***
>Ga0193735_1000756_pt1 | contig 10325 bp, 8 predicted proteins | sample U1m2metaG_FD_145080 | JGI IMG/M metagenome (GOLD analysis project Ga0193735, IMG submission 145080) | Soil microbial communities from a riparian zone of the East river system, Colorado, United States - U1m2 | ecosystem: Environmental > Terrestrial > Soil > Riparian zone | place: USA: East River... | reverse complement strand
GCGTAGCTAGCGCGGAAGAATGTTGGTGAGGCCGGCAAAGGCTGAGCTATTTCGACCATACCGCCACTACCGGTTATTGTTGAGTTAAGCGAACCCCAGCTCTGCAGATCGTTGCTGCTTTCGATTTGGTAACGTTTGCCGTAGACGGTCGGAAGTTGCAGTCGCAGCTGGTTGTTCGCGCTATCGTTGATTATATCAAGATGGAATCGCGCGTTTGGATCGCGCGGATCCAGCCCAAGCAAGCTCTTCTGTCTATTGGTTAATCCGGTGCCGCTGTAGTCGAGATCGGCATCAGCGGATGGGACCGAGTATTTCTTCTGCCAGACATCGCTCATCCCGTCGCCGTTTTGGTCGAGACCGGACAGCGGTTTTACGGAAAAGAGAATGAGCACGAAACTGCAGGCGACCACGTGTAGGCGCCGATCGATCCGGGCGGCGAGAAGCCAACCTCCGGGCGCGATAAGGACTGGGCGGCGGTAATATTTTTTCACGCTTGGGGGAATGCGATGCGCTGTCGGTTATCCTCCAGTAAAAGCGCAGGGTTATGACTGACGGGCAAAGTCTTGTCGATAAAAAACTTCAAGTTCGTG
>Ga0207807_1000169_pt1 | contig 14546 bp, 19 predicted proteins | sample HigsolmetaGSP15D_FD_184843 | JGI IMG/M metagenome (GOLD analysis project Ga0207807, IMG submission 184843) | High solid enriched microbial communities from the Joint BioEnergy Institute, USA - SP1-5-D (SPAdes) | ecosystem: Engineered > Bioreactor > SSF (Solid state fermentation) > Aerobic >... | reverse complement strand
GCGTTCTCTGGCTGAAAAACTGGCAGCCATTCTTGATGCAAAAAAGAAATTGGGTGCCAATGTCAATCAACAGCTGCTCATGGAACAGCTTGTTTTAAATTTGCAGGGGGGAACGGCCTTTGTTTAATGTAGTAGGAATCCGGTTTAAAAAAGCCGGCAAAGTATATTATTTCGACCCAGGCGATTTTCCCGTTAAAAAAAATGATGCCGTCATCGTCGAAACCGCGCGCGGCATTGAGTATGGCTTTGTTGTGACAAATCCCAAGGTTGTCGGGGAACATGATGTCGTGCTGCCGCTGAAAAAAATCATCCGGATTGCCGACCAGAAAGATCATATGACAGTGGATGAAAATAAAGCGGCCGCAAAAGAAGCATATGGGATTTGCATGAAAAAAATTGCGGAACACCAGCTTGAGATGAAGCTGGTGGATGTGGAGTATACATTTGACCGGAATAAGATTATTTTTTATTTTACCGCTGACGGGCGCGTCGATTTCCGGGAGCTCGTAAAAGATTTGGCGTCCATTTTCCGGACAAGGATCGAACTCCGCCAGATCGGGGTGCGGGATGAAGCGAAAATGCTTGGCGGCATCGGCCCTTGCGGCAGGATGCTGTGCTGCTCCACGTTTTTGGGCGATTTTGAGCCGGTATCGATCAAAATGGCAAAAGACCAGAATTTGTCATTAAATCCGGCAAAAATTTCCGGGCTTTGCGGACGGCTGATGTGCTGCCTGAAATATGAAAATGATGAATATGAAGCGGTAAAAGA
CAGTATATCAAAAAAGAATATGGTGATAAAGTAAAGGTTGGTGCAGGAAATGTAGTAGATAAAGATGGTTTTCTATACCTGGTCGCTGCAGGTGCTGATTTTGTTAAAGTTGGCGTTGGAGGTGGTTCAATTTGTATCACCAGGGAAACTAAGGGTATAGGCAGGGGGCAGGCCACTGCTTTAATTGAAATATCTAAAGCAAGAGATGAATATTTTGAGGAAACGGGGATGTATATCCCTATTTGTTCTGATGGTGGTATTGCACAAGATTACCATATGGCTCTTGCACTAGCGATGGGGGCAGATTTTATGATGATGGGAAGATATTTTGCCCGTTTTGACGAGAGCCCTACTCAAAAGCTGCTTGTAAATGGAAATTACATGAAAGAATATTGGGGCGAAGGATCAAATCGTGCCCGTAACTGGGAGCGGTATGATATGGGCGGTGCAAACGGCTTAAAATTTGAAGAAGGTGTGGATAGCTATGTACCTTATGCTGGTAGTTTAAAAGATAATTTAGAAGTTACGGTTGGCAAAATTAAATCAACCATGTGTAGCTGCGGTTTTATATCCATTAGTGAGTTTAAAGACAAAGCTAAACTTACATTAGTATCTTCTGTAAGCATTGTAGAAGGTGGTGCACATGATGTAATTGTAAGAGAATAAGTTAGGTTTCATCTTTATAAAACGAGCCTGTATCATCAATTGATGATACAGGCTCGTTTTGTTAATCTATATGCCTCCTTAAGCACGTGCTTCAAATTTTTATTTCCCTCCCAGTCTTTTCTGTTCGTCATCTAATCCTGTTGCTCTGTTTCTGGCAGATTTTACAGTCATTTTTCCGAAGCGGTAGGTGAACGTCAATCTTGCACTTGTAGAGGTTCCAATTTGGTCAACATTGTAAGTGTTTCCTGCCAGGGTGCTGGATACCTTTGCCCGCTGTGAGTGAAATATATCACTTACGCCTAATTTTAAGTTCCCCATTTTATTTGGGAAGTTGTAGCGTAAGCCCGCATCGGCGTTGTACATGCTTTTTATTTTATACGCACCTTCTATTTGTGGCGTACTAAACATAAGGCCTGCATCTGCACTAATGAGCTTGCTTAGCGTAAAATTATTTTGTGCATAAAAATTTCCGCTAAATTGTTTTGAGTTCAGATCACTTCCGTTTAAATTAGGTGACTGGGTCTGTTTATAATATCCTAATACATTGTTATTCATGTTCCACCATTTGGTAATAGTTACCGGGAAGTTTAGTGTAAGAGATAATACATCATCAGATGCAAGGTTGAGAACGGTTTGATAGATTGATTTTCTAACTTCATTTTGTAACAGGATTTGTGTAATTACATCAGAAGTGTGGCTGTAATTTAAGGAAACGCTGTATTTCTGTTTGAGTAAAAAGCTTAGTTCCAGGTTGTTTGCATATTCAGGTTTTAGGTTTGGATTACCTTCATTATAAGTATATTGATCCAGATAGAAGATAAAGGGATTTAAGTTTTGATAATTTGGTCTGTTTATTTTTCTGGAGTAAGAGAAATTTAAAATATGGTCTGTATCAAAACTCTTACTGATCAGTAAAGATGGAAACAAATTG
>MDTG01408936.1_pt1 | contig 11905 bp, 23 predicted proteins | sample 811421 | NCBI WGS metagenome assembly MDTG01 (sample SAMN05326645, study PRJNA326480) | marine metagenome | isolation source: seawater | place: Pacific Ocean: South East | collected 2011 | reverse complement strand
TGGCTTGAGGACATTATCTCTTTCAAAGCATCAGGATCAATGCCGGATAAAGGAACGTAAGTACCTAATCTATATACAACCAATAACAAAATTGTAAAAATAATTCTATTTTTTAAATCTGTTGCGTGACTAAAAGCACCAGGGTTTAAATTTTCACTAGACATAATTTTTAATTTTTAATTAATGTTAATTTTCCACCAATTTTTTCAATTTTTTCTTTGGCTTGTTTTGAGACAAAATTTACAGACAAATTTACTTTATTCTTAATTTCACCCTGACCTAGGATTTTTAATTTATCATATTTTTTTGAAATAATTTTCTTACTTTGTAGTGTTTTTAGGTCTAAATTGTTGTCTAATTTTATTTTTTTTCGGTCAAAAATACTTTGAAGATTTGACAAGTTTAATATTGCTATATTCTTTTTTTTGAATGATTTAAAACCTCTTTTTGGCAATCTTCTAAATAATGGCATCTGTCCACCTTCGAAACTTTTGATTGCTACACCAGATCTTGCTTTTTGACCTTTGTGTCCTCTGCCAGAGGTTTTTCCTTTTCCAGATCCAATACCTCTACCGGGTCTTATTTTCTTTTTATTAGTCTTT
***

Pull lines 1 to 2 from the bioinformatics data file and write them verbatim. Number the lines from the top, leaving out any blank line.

>Ga0193735_1000756_pt1 | contig 10325 bp, 8 predicted proteins | sample U1m2metaG_FD_145080 | JGI IMG/M metagenome (GOLD analysis project Ga0193735, IMG submission 145080) | Soil microbial communities from a riparian zone of the East river system, Colorado, United States - U1m2 | ecosystem: Environmental > Terrestrial > Soil > Riparian zone | place: USA: East River... | reverse complement strand
GCGTAGCTAGCGCGGAAGAATGTTGGTGAGGCCGGCAAAGGCTGAGCTATTTCGACCATACCGCCACTACCGGTTATTGTTGAGTTAAGCGAACCCCAGCTCTGCAGATCGTTGCTGCTTTCGATTTGGTAACGTTTGCCGTAGACGGTCGGAAGTTGCAGTCGCAGCTGGTTGTTCGCGCTATCGTTGATTATATCAAGATGGAATCGCGCGTTTGGATCGCGCGGATCCAGCCCAAGCAAGCTCTTCTGTCTATTGGTTAATCCGGTGCCGCTGTAGTCGAGATCGGCATCAGCGGATGGGACCGAGTATTTCTTCTGCCAGACATCGCTCATCCCGTCGCCGTTTTGGTCGAGACCGGACAGCGGTTTTACGGAAAAGAGAATGAGCACGAAACTGCAGGCGACCACGTGTAGGCGCCGATCGATCCGGGCGGCGAGAAGCCAACCTCCGGGCGCGATAAGGACTGGGCGGCGGTAATATTTTTTCACGCTTGGGGGAATGCGATGCGCTGTCGGTTATCCTCCAGTAAAAGCGCAGGGTTATGACTGACGGGCAAAGTCTTGTCGATAAAAAACTTCAAGTTCGTG